It takes two to create a pleasant encounter. She probably noticed when you put your dog on a leash and appreciated the gesture. Do you realize how many arrogant and obnoxious dog-owners there are out there who think everyone should be delighted with their pups no matter how undisciplined they are? So perhaps it was you who actually set the stage in a positive manner. As to the little boy, I tend to think she had no choice. Four year old boys usually have a mind of their own. Best to give them as loose a leash as possible so they are more likely to listen when you have to step in.
It really is pretty simple isn't it? Just mutual consideration and respect. It does happen but perhaps not often enough. It can be a sad world that way.

As to the goose, so often the advice is given not to feed the wild creatures as they so quickly become human dependent. There is a chapter in "Guns, Germs, and Steel" about why species did or did not allow themselves to be domesticated which is worth reading. When abandoned or injured otter pups are found along the coast, rescue workers have the darnest time keeping them from bonding while they are being rehabilitated. I guess it's just natural to look for the easiest way to get food. The release rate for these otters is low because of it. They know a good thing when they find it.
Welcome back, George, you were missed.

The chapter you mentioned sounds interesting. I wonder if the "domestic" cat was on his list!
XXXXX said…
Yes, Diamond mentions the cat's domestication in order to hunt rodent pests but adds an additional comment later on in the chapter worth mentioning. Many animals successfully domesticated have the quality of being a pack or herd animal, in other words having a dominance hierarchy with which humans could establish themselves as top dog. So we could be imprinted on their young, etc. and essentially were adopted into their family structures. The cat, however, is a solitary territorial animal and cannot be herded. They do not, in his opinion, imprint on humans like a dog does nor are they instinctively submissive like a dog. But still have the traditional use of killing unwanted mice, etc. The goose is domesticated, of course, as well, imprints on humans and has a social hierarchy.
Some of the characteristics affecting domestication are growth rate (how long one has to wait to eat them), problems of captive breeding (can humans successfully control their breeding and some animals will not mate in captivity at all), disposition (nastiness), tendency to panic (makes them hard to control, like buffalo),and social structure and size of home range vs degree of territoriality.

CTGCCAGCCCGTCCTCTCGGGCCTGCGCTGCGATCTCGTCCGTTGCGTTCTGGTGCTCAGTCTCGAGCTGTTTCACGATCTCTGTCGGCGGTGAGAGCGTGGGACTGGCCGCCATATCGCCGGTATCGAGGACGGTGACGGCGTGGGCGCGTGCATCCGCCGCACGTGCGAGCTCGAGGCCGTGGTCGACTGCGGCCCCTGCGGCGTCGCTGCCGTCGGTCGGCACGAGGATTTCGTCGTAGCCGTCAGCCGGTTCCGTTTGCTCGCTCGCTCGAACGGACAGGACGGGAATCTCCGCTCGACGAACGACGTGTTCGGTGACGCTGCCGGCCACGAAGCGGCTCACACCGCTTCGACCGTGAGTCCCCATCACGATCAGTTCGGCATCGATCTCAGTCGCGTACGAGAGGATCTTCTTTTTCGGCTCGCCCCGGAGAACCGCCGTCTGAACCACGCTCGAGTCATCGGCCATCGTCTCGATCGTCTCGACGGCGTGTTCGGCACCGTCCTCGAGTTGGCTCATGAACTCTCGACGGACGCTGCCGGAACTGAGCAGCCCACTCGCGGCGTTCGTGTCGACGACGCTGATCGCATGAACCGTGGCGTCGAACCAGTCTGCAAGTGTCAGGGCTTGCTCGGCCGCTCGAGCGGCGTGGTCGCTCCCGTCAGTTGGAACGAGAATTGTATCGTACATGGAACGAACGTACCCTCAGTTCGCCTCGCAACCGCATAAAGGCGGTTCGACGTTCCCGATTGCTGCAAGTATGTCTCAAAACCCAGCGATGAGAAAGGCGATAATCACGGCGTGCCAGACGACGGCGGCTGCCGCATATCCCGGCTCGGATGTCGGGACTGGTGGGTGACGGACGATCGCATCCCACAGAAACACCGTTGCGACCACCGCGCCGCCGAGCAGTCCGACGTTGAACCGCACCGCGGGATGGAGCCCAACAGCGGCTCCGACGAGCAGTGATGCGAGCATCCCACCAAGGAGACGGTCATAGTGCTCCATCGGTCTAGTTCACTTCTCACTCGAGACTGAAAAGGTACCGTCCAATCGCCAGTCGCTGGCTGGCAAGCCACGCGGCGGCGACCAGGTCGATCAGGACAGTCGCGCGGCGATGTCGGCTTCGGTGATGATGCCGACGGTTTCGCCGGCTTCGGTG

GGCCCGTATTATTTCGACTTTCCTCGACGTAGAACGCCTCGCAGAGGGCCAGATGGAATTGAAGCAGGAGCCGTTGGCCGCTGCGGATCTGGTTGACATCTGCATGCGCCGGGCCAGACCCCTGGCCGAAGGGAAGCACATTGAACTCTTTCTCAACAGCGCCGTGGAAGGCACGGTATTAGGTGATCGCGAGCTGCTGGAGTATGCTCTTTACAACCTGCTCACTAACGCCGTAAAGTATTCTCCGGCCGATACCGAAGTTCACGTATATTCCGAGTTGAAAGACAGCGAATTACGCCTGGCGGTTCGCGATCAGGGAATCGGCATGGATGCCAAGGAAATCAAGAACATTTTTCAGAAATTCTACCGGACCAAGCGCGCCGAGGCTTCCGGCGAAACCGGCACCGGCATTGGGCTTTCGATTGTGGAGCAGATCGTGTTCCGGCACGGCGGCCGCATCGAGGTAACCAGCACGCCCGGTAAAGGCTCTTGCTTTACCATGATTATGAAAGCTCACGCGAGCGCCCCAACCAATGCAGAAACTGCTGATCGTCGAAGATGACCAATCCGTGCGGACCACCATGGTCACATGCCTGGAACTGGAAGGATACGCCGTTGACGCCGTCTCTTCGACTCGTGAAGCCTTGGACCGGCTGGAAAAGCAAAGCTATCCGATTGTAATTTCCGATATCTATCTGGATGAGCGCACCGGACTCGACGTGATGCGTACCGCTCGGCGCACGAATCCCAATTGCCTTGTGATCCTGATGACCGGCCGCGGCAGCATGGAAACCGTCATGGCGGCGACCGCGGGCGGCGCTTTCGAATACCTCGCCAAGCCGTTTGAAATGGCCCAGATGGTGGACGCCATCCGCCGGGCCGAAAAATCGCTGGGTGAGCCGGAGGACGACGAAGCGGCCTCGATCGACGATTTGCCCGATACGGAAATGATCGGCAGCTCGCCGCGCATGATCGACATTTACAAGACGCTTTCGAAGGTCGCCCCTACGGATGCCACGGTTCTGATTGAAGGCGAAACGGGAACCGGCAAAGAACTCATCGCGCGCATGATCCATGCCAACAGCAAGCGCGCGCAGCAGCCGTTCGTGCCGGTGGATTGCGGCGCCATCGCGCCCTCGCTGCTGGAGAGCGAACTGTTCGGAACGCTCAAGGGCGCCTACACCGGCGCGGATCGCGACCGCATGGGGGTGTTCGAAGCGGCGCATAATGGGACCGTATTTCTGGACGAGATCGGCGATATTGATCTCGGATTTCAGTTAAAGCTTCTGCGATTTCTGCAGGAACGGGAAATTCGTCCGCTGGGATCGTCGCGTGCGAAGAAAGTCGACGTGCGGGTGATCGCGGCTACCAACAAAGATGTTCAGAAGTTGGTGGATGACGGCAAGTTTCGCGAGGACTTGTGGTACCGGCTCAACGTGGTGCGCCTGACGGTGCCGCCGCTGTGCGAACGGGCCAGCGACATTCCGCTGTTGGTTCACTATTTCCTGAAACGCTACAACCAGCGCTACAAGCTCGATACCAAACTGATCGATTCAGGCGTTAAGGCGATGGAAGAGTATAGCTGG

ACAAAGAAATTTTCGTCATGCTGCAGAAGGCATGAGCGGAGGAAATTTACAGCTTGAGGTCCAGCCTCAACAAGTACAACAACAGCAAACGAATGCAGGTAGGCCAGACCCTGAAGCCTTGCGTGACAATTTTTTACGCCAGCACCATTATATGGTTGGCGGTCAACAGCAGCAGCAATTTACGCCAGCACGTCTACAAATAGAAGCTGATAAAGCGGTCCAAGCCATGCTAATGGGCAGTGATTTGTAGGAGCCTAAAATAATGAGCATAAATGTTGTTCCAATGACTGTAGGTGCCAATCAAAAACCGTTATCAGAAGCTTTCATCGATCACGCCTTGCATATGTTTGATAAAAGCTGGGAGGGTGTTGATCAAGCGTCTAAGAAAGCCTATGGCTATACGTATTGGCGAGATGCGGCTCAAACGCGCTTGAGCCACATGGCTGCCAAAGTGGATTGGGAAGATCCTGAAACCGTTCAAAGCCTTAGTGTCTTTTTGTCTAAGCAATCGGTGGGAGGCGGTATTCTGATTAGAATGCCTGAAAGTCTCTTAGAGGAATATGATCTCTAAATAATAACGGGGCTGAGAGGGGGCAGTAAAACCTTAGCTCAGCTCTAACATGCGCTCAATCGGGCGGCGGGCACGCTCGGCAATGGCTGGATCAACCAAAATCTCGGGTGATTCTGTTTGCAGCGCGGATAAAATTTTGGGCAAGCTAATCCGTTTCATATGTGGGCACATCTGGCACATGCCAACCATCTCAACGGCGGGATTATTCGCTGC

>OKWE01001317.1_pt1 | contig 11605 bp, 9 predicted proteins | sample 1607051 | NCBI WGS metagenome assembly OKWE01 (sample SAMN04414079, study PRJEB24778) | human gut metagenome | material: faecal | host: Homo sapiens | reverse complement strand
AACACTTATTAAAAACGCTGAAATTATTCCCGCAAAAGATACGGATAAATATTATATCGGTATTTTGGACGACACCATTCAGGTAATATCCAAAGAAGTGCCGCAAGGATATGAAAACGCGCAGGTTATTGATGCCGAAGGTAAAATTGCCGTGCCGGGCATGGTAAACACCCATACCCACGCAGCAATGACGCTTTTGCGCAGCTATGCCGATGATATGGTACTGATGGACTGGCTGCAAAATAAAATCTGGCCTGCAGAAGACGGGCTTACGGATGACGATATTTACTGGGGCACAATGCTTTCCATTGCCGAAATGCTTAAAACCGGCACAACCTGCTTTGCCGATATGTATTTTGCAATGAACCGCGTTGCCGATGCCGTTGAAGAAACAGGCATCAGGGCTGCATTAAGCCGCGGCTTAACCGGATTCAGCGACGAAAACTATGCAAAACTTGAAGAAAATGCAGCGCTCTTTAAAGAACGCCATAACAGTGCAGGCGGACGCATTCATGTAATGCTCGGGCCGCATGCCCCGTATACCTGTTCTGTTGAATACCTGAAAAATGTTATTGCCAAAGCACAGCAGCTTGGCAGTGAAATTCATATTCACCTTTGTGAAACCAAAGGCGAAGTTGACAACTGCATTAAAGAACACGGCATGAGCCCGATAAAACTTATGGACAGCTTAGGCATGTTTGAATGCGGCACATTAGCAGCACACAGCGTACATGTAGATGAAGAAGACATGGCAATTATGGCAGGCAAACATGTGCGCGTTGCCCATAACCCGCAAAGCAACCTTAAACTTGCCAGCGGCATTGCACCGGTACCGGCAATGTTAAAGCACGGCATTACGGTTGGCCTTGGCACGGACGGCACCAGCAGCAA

This is a quick summary but really all quite interesting.
Of course, it's not just animals we learned to domesticate so long ago but plants as well in order to increase their food value, etc. Like writing, the land in present day Iraq is credited with being the first to engage in this entire range of behavior including both animals and plants.
This is off subject, but I find it so interesting that this land between the Tigris and Euphrates Rivers which is so credited with early human accomplishments couldn't hold this position and has just degenerated into raw instincts or however one may want to characterize the chaos there.
edlfrey said…
I think all that land between the Tigris and Euphrates Rivers where it has been assumed that civilized man got his start degenerated because of his man made climate change. It was only during the Dark Ages that nature was allowed to heal and is what Mother Earth needs once again. It is interesting that the animals that were domesticated during those early years remained so up to and thru the Dark Ages and continue even during this current man made climate change. The animals are resilient it is only man that can not adapt.